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Elks Foundation grant helps BCH add physical therapy techniques

by DANIELLE LARSSON Contributing Writer
| October 14, 2021 1:00 AM

Boundary Community Hospital Rehabilitation Services is the only local rehabilitation center in Boundary County. As such, we serve many patients with diverse physical needs and there is a need to have staff therapists trained in an assortment of rehab techniques and methods to best address our patient population. As our patient population grows, so does our need to offer the widest variety of services possible to help our growing assortment of patient deficits.

Our Rehabilitation Department proudly offers physical, occupational and speech therapy, and despite continually participating in education to update skills and offer latest techniques available, we did not have instrument-assisted soft tissue mobilization in our physical therapy treatment repertoire yet. Instrument assisted soft tissue mobilization is a process in which the clinician uses a set of handheld instruments to break down scar tissue and restrictions in soft tissues (muscles, ligaments, tendons, and fascia). Due to its cutting-edge instrument technology, the Graston Technique is one of the most effective methods of IASTM, improving recovery times, decreasing treatment times and pain, and improving patients' overall quality of life.

After identifying the need to provide this treatment option to our patients, one of BCH's physical therapists, Jeff Petersen, PT, DPT, applied for a grant from the Idaho State Elks Association to fund the training and tools needed. Idaho State Elks Association strives “… to provide charity and volunteerism that benefits Idahoans." They have a specific project, Idaho Elks Rehab, whose goal is to advance physical rehabilitation in Idaho, supporting "the work of not-for-profit physical rehabilitation providers."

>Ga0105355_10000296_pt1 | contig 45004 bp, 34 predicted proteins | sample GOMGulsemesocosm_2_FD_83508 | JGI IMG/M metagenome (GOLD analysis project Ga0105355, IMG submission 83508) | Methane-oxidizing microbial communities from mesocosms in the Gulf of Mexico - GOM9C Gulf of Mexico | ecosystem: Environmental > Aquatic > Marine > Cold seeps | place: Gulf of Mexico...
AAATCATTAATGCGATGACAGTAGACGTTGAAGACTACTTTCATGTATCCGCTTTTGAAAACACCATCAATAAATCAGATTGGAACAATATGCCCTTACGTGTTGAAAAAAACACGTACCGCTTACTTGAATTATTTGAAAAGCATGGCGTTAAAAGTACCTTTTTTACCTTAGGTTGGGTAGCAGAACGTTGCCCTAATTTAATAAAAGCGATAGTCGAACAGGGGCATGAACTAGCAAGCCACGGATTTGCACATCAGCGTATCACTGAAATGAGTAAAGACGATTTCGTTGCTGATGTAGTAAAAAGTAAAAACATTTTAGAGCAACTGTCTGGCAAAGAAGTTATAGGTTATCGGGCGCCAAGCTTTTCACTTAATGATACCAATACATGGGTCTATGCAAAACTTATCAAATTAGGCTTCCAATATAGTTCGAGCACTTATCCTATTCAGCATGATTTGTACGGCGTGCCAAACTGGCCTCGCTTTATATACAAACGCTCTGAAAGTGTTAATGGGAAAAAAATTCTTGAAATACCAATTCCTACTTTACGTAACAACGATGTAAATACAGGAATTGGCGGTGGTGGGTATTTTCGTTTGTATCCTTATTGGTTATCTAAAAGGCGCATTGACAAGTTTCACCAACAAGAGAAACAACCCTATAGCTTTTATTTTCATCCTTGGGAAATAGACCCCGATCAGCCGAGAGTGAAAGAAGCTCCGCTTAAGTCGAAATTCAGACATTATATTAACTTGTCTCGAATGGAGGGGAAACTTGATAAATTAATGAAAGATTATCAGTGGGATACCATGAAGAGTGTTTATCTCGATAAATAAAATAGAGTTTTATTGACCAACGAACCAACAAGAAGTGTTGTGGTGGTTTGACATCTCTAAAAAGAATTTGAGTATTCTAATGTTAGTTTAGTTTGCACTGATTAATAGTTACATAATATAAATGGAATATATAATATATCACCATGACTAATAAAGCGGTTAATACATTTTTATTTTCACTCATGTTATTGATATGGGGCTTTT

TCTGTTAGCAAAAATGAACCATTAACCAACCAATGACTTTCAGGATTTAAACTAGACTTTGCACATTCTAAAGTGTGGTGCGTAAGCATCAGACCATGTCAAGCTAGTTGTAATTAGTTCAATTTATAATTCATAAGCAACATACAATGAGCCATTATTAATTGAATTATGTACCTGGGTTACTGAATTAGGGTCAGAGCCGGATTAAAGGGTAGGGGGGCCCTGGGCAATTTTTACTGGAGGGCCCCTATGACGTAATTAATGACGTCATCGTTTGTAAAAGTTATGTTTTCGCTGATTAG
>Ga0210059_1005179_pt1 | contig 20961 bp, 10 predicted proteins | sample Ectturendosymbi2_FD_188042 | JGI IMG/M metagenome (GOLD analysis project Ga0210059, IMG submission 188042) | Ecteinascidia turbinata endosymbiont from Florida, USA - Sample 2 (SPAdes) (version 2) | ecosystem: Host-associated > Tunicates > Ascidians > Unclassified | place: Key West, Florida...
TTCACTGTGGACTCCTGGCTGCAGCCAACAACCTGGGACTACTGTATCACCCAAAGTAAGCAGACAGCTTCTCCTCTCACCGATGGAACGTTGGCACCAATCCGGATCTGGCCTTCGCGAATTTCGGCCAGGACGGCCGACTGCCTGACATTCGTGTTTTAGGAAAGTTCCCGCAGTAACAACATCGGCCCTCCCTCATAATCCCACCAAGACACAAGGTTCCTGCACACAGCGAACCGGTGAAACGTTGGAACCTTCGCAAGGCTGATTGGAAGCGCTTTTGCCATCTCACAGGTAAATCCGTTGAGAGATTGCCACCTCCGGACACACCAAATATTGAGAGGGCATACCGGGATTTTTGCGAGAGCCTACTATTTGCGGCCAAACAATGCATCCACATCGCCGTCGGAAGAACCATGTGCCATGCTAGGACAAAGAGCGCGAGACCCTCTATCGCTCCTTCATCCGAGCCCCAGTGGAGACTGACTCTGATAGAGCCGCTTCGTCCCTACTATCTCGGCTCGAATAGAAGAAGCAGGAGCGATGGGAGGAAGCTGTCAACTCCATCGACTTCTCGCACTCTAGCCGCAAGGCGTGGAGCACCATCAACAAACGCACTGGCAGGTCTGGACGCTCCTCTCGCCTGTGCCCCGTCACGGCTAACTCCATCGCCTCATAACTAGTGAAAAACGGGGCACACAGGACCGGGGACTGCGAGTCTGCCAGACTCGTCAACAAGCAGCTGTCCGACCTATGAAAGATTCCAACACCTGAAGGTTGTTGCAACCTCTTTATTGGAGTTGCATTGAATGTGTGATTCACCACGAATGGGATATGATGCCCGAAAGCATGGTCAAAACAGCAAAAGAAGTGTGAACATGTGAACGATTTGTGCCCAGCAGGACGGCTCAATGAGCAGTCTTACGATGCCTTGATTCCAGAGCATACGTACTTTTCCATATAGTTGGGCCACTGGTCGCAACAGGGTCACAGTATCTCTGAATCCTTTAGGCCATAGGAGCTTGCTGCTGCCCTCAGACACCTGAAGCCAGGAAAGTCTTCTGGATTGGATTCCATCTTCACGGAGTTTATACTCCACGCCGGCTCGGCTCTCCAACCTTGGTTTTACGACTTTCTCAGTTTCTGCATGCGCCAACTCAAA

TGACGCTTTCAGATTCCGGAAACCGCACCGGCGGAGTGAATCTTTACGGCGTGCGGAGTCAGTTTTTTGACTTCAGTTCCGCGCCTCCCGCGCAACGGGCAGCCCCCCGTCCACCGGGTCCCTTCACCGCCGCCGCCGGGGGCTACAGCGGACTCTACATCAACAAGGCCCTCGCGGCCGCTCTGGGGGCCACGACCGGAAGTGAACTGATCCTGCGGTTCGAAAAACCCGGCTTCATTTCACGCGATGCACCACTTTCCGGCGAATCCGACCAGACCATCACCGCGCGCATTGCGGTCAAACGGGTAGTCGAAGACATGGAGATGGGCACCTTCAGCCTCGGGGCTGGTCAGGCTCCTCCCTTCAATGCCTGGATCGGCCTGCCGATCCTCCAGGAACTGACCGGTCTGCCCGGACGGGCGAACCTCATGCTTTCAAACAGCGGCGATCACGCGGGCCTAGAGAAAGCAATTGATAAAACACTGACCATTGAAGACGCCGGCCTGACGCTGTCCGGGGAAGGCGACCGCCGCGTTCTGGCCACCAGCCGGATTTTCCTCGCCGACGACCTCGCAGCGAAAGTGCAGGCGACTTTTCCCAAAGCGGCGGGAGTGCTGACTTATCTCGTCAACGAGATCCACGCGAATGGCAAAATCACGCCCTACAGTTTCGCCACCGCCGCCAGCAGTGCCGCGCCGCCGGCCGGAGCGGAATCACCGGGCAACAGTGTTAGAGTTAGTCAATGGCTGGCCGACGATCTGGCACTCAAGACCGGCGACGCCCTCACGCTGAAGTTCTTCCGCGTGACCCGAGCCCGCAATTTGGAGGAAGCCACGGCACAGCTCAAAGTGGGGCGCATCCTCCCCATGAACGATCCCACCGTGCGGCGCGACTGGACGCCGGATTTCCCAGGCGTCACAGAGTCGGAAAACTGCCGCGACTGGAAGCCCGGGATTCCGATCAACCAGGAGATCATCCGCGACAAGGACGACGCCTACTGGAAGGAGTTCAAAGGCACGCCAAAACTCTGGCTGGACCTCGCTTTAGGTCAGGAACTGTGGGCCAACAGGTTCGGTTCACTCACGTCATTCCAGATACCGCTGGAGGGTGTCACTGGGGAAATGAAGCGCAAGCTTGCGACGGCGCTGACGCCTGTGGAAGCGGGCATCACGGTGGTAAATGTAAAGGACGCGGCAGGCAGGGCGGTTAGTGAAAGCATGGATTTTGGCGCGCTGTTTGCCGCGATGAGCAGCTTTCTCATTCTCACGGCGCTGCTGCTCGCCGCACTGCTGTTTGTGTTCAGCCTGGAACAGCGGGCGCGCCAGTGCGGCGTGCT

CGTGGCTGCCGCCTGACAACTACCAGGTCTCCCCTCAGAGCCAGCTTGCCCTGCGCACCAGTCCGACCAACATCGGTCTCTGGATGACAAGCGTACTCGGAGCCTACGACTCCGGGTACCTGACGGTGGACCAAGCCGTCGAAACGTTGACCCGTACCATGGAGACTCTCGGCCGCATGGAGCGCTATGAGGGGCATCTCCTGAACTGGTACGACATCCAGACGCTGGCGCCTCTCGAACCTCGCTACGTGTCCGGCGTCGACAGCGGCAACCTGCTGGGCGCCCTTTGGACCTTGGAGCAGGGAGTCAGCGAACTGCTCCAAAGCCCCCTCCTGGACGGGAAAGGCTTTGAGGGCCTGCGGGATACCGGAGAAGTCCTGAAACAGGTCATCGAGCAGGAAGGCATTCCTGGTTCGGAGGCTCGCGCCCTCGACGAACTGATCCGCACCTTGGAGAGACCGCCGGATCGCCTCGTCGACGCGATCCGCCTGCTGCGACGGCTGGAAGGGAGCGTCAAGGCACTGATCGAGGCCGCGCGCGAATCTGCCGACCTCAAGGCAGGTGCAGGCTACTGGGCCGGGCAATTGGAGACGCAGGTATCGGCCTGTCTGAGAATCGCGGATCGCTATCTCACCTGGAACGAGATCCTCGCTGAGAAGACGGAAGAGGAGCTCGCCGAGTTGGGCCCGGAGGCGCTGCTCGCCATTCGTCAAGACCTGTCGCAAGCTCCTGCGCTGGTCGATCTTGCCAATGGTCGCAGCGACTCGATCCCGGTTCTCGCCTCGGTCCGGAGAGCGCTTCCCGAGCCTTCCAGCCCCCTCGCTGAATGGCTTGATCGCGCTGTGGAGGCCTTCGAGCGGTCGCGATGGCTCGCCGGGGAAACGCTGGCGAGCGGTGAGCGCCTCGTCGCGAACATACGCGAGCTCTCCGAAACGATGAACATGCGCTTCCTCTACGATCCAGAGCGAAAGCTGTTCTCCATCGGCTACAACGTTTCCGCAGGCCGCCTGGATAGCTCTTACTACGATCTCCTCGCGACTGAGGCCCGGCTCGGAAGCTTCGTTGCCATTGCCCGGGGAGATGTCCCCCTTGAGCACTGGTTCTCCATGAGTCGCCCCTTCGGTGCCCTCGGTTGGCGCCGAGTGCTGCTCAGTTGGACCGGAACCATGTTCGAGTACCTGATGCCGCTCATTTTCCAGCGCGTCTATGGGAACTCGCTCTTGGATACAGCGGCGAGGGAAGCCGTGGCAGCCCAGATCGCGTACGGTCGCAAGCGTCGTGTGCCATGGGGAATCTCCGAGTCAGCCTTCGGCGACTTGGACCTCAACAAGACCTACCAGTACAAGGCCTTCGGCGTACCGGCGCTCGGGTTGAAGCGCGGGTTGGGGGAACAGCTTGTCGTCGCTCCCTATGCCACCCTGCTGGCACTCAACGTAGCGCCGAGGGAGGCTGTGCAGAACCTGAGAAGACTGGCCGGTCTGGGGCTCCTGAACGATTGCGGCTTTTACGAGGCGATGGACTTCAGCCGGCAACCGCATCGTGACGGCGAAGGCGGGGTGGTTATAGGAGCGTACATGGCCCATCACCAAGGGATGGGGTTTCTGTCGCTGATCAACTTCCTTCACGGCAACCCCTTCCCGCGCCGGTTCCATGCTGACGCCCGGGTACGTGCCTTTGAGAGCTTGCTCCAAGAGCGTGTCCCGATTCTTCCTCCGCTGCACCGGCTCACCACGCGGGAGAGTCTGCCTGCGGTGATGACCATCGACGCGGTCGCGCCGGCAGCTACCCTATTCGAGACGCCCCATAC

The purpose of this grant was to seek funding to pay for advanced training with instrument assisted soft tissue mobilization, specifically with and through the Graston Technique and the Graston instruments. From the Graston website: "GT is a unique, evidence-based form of instrument-assisted soft tissue mobilization that enables clinicians to effectively and efficiently address soft tissue lesions and fascial restrictions resulting in improved patient outcomes. GT uses specially designed stainless steel instruments with unique treatment edges and angles to deliver an effective means of manual therapy. The use of GT instruments, when combined with appropriate therapeutic exercise, leads to the restoration of pain-free movement and function.”

The Graston Technique can improve soft tissue restriction, such as tendonitis/tendinosis, tight muscles restricting joint mobility, and scar restrictions. Some common diagnoses that may benefit from GT are Plantar Fasciitis, Tennis Elbow, Carpal Tunnel Syndrome, Patellofemoral Disorders (knee pain), and Iliotibial Band Syndrome, to name a few.

Through the generosity of the Idaho Elks Rehab grant, we purchased two sets of Graston instruments, the beginner and advanced Graston Technique trainings, as well as the certification exam required to become certified as a Graston Technique specialist for two of our physical therapists at Boundary Community Hospital.

If you feel like you may benefit from this treatment, or for more information, check out the Graston website at https://grastontechnique.com/patients/, contact the Rehabilitation Department at 208-267-3141, ext 4276, with questions, or meet with your primary care physician to discuss getting a referral for physical therapy.

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(Photo courtesy BOUNDARY COMMUNITY HOSPITAL)

Bonner Community Hospital physical therapist Jeff Petersen uses the Graston Technique and the Graston instruments to treat a patient with assisted soft tissue mobilization.

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After identifying the need to provide the Graston Technique option to patients, Bonner Community Hospital physical therapist Jeff Petersen, PT, DPT, applied for a grant from the Idaho State Elks Association to fund the training and tools needed. Above, Petersen holds one of the two sets of Graston instruments kits purchased through an Idaho Elks Rehab grant.